Your memorandum of July 29, 1987, requests confirmation of the opinion expressed by Palmer A. Marcantonio, Acting Deputy Associate Director for Financial Management, Office of Management and Budget, in his letter of April 26, 1987, to John H. Grim, Chief, Grants Branch, Office of Procurement and Grants Management, Small Business Administration, that under the Intergovernmental Cooperation Act of 1968 and OMB Circular A-110, state universities are accountable for interest earned on federal advances under research and development contracts or grants.

Mr. Marcantonio's opinion is correct. The only exception to the University's being liable for interest earned on advances is an advance received by the University on "grant-in-aid"/l funds that are transferred to the University under the Intergovernmental Cooperation Act of 1968. (31 U.S.C. Sections 6501 et seq.) The Act covers grants to the states for development assistance.. The Act defines the term "grant" to exclude "a payment under a research and development procurement contract or grant awarded directly and on similar terms to all qualifying organizations." (31 U.S.C. 6501(4)(C)(vi).) Accordingly, the University is liable for interest earned on advances received under research contracts or grants. Although it might be asserted that some research contracts are entered into only after negotiation and thus are not included in the "research contract or grant" exception, the apparent intent of Congress is to limit the interest accountability obligation to traditional grant-in-aid programs. The Office of Management and Budget in Circular A-110 has so interpreted the requirements of the Act. As OMB is the federal agency authorized to administer and implement the Act, the federal courts would, in all likelihood, give great weight to OMB's interpretation. (NLRB v. Boeing Co. (1973) 412 U.S. 67 [36 L.Ed.2d 752, 93 S.Ct. 1952]; Trafficants v. Metropolitan Life Ins. Co. (1972) 409 U.S. 205 [34 L.Ed.2d 415, 93 S.Ct. 364]; United States v. Pennsylvania Industrial Chem. Corp. (1973) 411 U.S. 655 [36 L.Ed.2d 567, 93 S.Ct. 1804]; Federal Maritime Bd. v. Isbrandtsen Co. (1958) 356 U.S. 481 [2 L.Ed.2d 926, 78 S.Ct. 851]; Federal Maritime Commission v. Seatrain Lines (1973) 411 U.S. 726 [36 L.Ed.2d 620, 93 S.Ct. 1773].)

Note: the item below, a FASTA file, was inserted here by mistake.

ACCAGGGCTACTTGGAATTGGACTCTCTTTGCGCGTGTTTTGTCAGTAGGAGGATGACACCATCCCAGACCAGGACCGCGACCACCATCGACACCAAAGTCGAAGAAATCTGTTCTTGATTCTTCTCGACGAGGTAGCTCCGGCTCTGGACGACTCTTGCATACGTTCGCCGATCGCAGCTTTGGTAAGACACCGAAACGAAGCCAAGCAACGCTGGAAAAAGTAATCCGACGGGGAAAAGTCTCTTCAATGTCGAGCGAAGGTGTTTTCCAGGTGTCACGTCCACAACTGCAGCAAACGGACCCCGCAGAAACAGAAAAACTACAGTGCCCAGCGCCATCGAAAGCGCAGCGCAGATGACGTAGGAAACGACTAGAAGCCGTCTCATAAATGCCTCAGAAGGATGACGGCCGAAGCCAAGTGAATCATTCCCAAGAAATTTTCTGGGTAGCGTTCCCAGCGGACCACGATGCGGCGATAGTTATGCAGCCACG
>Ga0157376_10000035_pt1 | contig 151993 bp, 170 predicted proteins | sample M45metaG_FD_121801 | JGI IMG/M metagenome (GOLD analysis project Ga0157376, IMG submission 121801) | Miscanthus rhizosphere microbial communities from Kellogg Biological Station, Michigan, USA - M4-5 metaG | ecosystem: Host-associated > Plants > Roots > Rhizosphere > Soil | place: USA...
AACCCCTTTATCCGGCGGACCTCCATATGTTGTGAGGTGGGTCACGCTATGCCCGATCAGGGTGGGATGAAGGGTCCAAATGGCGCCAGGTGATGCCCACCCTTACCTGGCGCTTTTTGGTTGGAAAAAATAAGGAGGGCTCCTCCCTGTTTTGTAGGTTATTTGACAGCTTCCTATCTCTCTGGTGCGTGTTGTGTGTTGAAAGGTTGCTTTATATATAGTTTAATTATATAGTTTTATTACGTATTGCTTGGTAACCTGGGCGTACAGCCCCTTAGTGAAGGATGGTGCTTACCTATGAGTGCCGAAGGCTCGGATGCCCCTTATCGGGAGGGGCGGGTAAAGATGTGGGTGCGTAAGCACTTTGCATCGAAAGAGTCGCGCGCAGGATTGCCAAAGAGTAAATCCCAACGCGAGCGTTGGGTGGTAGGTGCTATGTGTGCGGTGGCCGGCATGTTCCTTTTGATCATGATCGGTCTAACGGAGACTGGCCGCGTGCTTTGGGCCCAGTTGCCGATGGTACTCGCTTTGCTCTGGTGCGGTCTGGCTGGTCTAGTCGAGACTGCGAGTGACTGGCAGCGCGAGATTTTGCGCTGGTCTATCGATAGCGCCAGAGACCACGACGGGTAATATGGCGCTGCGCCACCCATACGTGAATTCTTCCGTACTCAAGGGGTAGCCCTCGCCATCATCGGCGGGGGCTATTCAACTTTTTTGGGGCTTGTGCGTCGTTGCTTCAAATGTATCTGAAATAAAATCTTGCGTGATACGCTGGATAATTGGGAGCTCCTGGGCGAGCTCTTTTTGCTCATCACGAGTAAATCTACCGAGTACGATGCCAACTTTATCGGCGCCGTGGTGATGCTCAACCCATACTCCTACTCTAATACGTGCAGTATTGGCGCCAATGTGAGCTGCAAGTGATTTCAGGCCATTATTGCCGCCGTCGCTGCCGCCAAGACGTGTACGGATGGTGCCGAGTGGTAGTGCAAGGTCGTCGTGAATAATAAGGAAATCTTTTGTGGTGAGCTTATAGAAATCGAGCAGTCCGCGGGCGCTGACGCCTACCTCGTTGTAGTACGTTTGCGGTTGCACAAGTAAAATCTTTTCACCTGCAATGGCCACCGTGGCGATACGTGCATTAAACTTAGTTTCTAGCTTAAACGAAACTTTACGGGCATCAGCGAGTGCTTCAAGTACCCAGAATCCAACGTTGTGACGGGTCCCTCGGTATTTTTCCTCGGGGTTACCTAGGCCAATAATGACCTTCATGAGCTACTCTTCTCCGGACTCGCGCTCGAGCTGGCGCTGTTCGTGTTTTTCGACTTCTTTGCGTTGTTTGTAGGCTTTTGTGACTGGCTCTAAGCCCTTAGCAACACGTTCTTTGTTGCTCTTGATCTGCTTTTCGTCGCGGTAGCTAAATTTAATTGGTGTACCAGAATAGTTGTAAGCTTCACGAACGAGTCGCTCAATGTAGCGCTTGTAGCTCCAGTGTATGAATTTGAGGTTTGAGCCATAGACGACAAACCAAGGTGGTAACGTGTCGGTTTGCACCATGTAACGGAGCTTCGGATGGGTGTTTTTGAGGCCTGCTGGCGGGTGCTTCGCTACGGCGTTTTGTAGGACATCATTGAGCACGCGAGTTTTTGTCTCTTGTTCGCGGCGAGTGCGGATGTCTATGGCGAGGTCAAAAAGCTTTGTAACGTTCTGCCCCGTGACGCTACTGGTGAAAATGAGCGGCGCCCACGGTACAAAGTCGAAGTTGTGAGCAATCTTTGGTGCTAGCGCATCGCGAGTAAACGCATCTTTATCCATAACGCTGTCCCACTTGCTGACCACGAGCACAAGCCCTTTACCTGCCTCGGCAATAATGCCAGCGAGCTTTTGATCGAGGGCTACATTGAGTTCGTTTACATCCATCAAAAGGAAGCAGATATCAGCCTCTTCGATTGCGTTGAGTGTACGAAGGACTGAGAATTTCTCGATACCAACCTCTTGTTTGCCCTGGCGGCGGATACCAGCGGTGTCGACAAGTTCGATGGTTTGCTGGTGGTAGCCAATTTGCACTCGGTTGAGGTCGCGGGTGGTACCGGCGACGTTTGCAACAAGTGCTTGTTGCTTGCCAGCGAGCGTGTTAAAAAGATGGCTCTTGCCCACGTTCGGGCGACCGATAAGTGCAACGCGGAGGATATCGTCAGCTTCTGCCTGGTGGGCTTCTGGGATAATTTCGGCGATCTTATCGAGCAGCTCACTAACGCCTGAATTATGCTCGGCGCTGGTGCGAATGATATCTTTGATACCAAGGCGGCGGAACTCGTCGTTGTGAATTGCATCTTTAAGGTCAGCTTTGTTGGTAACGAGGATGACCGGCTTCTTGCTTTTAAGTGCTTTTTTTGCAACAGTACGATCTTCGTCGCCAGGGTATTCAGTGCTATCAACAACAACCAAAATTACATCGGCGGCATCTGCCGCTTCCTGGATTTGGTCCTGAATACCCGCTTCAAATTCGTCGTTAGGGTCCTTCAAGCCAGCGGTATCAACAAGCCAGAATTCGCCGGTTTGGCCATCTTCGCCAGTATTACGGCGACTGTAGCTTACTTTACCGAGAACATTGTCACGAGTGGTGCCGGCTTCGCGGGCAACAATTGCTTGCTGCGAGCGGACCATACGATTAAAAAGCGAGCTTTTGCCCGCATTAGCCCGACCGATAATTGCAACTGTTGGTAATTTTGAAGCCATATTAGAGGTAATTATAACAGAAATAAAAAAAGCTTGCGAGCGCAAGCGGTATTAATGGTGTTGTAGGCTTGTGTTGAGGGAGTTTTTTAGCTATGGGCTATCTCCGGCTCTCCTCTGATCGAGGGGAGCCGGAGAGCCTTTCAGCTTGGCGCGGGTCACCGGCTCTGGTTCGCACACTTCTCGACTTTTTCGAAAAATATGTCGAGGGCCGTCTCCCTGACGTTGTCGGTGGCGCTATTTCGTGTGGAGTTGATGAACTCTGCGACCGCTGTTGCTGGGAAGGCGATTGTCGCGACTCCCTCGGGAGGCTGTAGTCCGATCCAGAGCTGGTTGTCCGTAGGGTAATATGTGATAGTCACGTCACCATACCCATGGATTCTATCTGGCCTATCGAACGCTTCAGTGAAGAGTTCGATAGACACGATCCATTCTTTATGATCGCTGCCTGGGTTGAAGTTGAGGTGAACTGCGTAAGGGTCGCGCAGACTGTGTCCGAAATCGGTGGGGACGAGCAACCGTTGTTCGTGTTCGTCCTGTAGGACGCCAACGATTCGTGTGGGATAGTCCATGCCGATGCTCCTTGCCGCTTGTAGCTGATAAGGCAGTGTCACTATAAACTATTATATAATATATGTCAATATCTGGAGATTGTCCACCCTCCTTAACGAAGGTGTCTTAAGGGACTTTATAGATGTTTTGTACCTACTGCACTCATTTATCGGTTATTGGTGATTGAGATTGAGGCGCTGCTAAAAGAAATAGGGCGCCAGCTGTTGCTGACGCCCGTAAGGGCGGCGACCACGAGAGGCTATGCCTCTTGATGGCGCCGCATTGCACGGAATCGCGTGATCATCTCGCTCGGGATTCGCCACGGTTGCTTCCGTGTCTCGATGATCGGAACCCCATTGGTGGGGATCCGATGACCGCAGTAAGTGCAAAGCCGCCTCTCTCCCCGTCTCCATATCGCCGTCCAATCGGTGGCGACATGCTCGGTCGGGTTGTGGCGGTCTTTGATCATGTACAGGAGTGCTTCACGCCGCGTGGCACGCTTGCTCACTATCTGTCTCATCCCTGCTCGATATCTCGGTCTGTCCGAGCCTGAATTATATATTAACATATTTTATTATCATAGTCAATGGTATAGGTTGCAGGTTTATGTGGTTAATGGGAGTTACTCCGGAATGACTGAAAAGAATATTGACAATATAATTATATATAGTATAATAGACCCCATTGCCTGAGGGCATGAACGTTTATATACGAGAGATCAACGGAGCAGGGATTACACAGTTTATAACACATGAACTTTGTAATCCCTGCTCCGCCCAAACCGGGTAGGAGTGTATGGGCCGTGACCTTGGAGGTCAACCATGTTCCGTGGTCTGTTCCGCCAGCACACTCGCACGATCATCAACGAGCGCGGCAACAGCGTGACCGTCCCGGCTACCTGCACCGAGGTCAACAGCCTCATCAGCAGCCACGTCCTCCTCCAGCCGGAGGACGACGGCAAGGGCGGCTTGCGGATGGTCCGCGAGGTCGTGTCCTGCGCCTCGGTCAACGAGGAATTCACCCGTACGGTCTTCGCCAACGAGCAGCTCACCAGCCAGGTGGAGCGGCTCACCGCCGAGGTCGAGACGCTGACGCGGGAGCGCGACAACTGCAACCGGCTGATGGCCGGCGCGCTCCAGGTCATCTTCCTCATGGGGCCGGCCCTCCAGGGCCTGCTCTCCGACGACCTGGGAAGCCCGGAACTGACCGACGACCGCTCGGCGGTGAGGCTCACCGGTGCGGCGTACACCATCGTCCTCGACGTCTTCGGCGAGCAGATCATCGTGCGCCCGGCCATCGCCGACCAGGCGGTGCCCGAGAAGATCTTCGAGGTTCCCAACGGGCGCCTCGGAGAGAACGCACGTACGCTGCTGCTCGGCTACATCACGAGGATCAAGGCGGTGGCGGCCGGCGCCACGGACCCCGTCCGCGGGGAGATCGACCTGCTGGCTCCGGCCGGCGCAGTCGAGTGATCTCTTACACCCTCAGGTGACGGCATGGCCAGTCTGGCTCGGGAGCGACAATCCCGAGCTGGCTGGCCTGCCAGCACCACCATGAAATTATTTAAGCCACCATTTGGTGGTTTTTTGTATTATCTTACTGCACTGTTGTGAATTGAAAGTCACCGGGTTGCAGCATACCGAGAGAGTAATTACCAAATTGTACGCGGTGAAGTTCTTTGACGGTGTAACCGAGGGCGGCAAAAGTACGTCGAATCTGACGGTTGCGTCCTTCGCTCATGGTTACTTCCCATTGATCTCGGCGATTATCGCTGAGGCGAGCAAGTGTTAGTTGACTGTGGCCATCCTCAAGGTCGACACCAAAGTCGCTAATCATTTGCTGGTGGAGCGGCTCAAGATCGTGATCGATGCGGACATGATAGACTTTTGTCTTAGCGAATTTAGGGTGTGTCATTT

Please let me know if you have any questions or wish to discuss this matter further.

David A. Dorinson

University Counsel

cc:

R. W. Brady

D. F. Mears

1/The Intergovernmental Cooperation Act of 1968, when originally enacted, utilized the term "grant-in-aid." When revised and recodified in 1982 as part of a restatement of laws related to money and finance in one comprehensive title (Title 31, U.S.C.; Pub. L. No. 97-258 (Sept. 13, 1982) 96 Stat. 1007), the term "grant" was substituted for "grant" or "grant-in-aid" for consistency and to have only one defined term in the chapter. (31 U.S.C.A. 6501, Explanatory Notes.)